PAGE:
HomeRoast Digest


Topic: six months in (is it a report, or a rant) (3 msgs / 94 lines)
1) From: Vicki Smith
I've been home roasting for six months now, and I've learned an enormous 
amount through my participation in this list. What a terrific resource 
Tom and Maria have created for us here!!!
I thought this might be a good time to jot down a few things that have 
really helped me approach roasting--not so much the specifics of how to 
roast, as much as some things that I think have helped in other ways.
1) Buy big. I mean, buy various beans in 5 lb or greater weights, along 
with smaller lots, so you can have some beans to really learn on.
2) Don't be afraid to experiment with roasting profiles, method of 
roasting, resting periods, and brewing styles. Some things will work out 
well, others not so great. Chances are nothing you do will make really 
terrible coffee if you are paying attention and using SM beans.
3) Find a way to document what you are doing--both in roasting and 
tasting. It may not be entirely useful to me next year to have a good 
record of my experience with Green Stripe, but it sure is handy now, as 
I make my way through the ten pounds I do have, and it will be useful, 
in a general way, as I develop a sense of what works well, and what 
works less well.
4) Get close to the roasting process, if you can. I love my IR2, and an 
appliance like that is a necessity in our climate, unless you have a 
really good ventilation system indoors. That being said, the heat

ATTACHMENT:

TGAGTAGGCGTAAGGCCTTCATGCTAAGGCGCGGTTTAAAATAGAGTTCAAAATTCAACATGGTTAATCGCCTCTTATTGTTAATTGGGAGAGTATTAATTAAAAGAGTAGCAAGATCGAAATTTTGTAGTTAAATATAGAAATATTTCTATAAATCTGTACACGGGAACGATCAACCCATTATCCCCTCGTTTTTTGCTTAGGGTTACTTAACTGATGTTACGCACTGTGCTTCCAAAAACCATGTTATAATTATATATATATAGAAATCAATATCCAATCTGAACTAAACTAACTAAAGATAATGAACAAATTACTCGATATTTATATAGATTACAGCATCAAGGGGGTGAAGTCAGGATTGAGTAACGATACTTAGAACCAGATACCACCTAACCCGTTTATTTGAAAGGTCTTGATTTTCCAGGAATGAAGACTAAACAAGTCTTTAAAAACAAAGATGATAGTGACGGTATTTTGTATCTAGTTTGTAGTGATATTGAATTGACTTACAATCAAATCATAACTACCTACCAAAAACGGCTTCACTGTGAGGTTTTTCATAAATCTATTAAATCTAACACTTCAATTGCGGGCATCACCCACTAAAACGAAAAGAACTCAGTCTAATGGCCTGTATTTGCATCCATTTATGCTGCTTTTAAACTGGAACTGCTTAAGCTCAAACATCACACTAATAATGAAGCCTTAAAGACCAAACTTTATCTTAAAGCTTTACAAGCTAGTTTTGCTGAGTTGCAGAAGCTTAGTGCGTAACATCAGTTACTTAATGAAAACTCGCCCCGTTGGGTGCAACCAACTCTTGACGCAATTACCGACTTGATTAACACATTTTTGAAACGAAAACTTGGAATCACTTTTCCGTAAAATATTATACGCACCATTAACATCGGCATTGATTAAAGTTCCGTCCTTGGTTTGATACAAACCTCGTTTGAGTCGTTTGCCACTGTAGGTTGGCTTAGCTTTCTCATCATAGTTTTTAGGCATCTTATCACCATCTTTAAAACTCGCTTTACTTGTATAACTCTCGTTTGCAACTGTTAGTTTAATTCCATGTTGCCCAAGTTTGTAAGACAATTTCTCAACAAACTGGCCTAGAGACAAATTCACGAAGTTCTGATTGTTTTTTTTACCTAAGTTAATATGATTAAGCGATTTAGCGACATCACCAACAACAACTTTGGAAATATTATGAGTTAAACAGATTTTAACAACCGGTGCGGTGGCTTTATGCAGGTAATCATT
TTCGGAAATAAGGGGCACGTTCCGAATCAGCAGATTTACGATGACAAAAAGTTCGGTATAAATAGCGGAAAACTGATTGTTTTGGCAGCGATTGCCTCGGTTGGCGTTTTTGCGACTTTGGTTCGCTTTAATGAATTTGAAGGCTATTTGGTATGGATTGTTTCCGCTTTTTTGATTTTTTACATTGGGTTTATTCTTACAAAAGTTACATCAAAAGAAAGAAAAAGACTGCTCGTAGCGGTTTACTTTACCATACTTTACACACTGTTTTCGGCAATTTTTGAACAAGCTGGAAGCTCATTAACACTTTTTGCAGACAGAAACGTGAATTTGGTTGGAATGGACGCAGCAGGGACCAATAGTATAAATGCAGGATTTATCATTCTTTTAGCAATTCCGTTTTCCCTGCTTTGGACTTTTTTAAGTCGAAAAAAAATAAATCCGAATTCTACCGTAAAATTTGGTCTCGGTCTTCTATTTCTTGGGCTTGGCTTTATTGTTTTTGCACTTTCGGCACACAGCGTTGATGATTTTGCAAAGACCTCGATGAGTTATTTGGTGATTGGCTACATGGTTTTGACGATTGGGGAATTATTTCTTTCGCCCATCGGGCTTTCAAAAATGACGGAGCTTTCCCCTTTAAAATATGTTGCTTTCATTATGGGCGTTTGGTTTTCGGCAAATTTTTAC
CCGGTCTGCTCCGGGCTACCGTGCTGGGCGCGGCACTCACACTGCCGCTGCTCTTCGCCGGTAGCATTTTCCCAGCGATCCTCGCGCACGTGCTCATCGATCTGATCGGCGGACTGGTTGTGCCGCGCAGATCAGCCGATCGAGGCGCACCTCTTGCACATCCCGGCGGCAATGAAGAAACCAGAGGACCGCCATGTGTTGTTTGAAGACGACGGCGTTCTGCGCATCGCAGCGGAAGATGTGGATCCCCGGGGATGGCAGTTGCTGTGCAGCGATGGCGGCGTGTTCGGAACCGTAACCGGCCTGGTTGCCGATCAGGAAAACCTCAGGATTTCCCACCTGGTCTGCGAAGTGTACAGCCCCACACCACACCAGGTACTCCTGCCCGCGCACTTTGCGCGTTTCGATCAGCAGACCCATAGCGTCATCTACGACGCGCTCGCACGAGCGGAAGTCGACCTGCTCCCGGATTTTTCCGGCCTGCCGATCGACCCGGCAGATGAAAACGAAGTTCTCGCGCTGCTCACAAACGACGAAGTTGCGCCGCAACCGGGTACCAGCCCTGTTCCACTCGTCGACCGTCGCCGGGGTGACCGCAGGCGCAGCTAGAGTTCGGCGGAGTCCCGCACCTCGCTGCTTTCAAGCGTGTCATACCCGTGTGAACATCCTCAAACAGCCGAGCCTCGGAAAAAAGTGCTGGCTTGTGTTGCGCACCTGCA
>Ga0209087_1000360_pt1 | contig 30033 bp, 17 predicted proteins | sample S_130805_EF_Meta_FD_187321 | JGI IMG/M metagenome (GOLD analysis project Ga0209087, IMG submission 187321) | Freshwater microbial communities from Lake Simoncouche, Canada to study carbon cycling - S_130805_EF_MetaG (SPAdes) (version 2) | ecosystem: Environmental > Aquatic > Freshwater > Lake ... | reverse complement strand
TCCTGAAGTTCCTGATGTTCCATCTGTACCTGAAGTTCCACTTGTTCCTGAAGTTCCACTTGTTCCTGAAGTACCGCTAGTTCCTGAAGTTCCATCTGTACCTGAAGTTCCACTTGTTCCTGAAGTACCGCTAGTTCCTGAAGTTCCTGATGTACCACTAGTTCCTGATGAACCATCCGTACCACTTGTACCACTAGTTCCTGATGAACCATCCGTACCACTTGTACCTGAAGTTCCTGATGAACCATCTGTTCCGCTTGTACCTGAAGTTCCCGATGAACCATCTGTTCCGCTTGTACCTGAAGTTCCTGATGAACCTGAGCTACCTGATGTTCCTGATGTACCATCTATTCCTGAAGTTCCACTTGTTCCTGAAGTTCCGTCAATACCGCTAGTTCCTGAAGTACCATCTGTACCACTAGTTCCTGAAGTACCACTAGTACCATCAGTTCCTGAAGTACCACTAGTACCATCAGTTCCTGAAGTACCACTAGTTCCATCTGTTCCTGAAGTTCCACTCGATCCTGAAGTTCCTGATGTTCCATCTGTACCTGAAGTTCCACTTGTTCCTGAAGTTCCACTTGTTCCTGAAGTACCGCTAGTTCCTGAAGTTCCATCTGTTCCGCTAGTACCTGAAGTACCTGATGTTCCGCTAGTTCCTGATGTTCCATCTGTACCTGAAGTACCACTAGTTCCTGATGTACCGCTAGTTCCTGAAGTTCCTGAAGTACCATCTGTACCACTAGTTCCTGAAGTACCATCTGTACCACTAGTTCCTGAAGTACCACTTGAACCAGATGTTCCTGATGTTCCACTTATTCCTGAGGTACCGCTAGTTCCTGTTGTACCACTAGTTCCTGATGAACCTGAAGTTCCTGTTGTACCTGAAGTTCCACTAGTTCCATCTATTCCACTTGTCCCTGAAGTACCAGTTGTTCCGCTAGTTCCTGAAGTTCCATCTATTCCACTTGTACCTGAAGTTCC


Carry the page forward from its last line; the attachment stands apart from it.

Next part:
gun/bread machine roasts I have done have been satisfying (I am not just 
talking results) in a way that is just different than the less hands on 
method of roasting coffee.
5) Learn from others, but trust yourself too. I always do the first 
roast (or two)of any bean at Tom's recommended level. I listen carefully 
to what other home roasters have to say, combine that with what I have 
come to know about my own preferences, and then I try things that seem 
to resonate with me.
6) Work within your budget, and don't get too hung up on the idea that 
you can't have great coffee without breaking the bank. I know that if 
someone gave me several thousand dollars, I could produce beans and brew 
that would be better than what I am enjoying now, but it really is an 
incremental thing. If you pay attention to what you are doing, you can 
make truly great coffee without taking out a second mortgage.
7) Be generous--with your beans and with your knowledge. Even noobs and 
demi-noobs (like me) can have moments of insight that are helpful to 
other people, and if we sometimes get it wrong, well list discussion 
will help clarify and correct. Nothing spreads the word about home 
roasting more than sharing your beans. Do it enough, and you can even 
create your very own real-life roasting community.
Anyway, that's my six month report (or rant)
Vicki

2) From: an iconoclast
On 9/1/06, Vicki Smith  wrote:
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Here, here!  Excellent work, Vicki!  It's funny, but one of the
reasons I started giving samples at work is to encourage people to
become home roasters.  Only one has taken up the challenge, but at
least the others liked the samples so much, I'm now able to sell
enough to support my habit...kind of.
Tomorrow, at the End of Summer Espresso Jam, I finallly get to talk to
some home roasters in person and sample their wares.  Such fun!
Take care,
Ann

3) From: Gerald and Beth Newsom
Great advice, Vicki!  You've learned a lot in your six months.  I'm working
especially hard on Tip #7 (giving your coffee away to friends and relatives
as a way of encouraging them to give homeroasting a try.)  No takers yet,
but it has generated a great deal of interest. I'm beginning to think I need
to show a few of them just how easy it is to roast your own coffee, though.
It's not nearly as much trouble as they might be thinking.  If they saw that
first-hand?  Who knows?
Gerald
----- Original Message
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